One of the current buzzwords in the IT industry is that of service-oriented architecture (SOA), which seems to be viewed by many as the panacea for any number of business ills.

SOA is presently enjoying similar hype to that which surrounded any number of other "cure-all" solutions, such as CRM, business intelligence and countless other technologies or concepts that were perceived as the answer to technology problems.

What SOA offers is a way of structuring software components to get additional benefits in a standardised way, without necessarily providing anything unique or additional. It is simply one approach of software design that does not negate other approaches.

"The reality of the situation is that SOA is no quick fix, no be all and end all, but rather a process and approach which can be adopted by a company to better align IT with business," says Nick McKenzie, technical director at nVisionIT.

He believes the technology industry – and business – needs to come to grips with some fundamental facts about what SOA actually is, exactly what it can do and where it should be applied.

"For starters, SOA cannot just be brought into any environment, as moving from one architecture to another is a process; all organisations have different states of readiness and therefore have differing stages that they must go through on the road to SOA."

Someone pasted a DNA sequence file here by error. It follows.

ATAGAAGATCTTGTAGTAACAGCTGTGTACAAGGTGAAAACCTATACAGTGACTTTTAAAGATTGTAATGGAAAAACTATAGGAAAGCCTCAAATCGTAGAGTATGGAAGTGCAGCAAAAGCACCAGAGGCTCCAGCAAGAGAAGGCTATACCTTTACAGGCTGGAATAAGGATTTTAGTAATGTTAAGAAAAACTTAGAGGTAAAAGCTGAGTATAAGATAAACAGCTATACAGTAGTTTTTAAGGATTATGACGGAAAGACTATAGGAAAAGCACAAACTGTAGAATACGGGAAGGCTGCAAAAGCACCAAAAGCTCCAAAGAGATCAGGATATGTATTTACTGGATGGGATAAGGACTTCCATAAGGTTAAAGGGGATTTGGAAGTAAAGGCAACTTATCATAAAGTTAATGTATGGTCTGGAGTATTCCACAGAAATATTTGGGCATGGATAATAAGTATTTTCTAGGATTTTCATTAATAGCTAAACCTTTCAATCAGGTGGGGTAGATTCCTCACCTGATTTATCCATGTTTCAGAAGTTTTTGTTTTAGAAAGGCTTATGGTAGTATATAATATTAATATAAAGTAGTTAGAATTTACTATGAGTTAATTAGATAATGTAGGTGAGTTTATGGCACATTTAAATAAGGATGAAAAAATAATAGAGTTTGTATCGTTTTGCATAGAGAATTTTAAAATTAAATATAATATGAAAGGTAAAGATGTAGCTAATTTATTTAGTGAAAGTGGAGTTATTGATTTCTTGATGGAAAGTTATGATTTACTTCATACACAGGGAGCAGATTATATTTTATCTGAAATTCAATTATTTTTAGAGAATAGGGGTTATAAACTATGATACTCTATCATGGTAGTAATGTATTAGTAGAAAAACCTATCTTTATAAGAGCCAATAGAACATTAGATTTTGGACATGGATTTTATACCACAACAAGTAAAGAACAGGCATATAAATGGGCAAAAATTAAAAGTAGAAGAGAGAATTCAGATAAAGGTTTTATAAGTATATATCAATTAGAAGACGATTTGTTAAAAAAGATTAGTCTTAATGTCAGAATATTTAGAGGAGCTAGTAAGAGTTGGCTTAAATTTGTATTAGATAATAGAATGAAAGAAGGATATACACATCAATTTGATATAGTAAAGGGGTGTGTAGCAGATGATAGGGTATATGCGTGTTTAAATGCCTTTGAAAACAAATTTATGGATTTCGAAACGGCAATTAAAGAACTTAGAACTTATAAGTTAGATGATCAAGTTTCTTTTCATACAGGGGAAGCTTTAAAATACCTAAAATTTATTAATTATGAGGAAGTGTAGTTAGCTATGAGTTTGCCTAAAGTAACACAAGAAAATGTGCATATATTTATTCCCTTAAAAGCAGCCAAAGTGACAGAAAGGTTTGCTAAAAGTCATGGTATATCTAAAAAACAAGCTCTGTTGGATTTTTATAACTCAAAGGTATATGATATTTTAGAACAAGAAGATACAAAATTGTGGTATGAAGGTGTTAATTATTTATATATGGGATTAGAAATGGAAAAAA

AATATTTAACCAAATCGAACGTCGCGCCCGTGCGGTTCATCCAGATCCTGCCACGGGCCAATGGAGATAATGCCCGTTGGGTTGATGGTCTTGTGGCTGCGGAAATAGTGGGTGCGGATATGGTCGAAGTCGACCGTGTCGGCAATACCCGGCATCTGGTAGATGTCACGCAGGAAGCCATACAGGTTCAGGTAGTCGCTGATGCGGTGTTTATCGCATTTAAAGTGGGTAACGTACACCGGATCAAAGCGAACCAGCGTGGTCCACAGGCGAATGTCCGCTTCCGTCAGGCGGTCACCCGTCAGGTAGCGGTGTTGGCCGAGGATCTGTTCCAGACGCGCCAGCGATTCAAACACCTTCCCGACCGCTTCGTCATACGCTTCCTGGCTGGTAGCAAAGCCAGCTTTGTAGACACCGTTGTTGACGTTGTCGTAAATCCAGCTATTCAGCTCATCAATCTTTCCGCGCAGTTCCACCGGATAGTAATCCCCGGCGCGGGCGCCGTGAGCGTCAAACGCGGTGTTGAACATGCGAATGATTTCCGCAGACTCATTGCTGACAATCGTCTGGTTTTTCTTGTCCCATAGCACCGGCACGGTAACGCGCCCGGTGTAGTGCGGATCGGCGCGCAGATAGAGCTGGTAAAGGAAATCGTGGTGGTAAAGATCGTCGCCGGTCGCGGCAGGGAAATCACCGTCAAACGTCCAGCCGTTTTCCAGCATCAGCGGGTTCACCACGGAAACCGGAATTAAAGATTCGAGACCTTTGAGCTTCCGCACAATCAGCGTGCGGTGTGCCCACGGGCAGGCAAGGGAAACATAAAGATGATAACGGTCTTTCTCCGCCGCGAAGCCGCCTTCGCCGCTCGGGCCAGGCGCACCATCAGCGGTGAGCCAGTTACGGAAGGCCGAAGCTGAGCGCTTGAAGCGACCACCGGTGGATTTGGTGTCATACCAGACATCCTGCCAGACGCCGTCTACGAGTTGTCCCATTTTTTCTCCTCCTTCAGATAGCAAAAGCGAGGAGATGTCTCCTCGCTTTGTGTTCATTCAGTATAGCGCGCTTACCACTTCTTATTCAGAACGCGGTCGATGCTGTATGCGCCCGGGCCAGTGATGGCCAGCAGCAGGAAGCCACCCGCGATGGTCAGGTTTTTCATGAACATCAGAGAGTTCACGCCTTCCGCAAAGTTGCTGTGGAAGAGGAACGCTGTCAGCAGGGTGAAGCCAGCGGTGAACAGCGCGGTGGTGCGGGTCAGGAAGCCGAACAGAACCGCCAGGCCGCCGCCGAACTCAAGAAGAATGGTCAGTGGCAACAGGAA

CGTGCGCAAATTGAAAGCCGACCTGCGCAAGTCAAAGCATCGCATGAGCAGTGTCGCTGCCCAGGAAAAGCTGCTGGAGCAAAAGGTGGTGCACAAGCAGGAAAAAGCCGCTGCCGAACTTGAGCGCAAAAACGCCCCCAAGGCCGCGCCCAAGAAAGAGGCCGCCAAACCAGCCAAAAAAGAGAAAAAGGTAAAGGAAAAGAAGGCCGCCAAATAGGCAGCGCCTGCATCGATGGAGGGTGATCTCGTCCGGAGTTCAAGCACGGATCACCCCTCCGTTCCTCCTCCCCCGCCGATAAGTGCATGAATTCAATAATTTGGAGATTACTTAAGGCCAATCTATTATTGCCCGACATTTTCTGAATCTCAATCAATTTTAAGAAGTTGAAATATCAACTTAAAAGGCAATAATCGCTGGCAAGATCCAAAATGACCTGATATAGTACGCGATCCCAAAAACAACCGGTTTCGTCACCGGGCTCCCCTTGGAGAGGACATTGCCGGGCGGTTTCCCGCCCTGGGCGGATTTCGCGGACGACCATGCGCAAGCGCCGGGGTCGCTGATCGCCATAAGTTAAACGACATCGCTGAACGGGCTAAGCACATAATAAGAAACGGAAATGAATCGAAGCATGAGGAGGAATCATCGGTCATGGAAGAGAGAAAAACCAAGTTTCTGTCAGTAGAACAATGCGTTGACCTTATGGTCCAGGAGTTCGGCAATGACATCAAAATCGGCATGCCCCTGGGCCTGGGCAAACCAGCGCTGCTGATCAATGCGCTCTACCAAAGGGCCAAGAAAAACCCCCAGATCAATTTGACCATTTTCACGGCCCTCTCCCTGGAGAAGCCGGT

McKenzie says SOA is, to all intents and purposes, very much like biological evolution, in that just as with biological development, one cannot miss a step or suddenly go from being one creature to being another one entirely. With SOA there is no sudden jump from one architecture to another.

"If you skip a phase, all you will end up with is the same problems – and quite likely several new ones too – as your organisation had before," he says.

"People need to realise that SOA will not magically solve integration issues or suddenly allow companies to reuse components of software. In other words there are numerous underlying design decisions and imperatives that have to first be considered," he adds.

McKenzie says any business that wants to move to SOA will have to go through four different levels of maturity, as described by MIT Sloan.

"It starts with application silo architecture, which is mostly individual applications, moving through standardised architecture involving more standardisation and centralisation, to a rationalised data architecture which includes the standardisation of data and processes, ultimately resulting in a SOA."

Going back to the evolution analogy, McKenzie notes that the progression from these levels is linear. "A company cannot skip any phases, otherwise it will be doomed to go back and learn the hard lessons of the leapfrogged phase."

He points out that moving to SOA has to happen iteratively and predictably; however there are a considerable number of methodologies and approaches, so a company has to choose the right one for its needs. Furthermore, there is no one size fits all.

"My advice to those who seek a cure-all from SOA is simply to cool their jets – SOA is not something that turns on like a switch and it’s not a commodity.

"It is an approach to technology infrastructure that requires a level of organisation readiness which most certainly has value, but it requires a mature approach and should be driven by business needs," he says.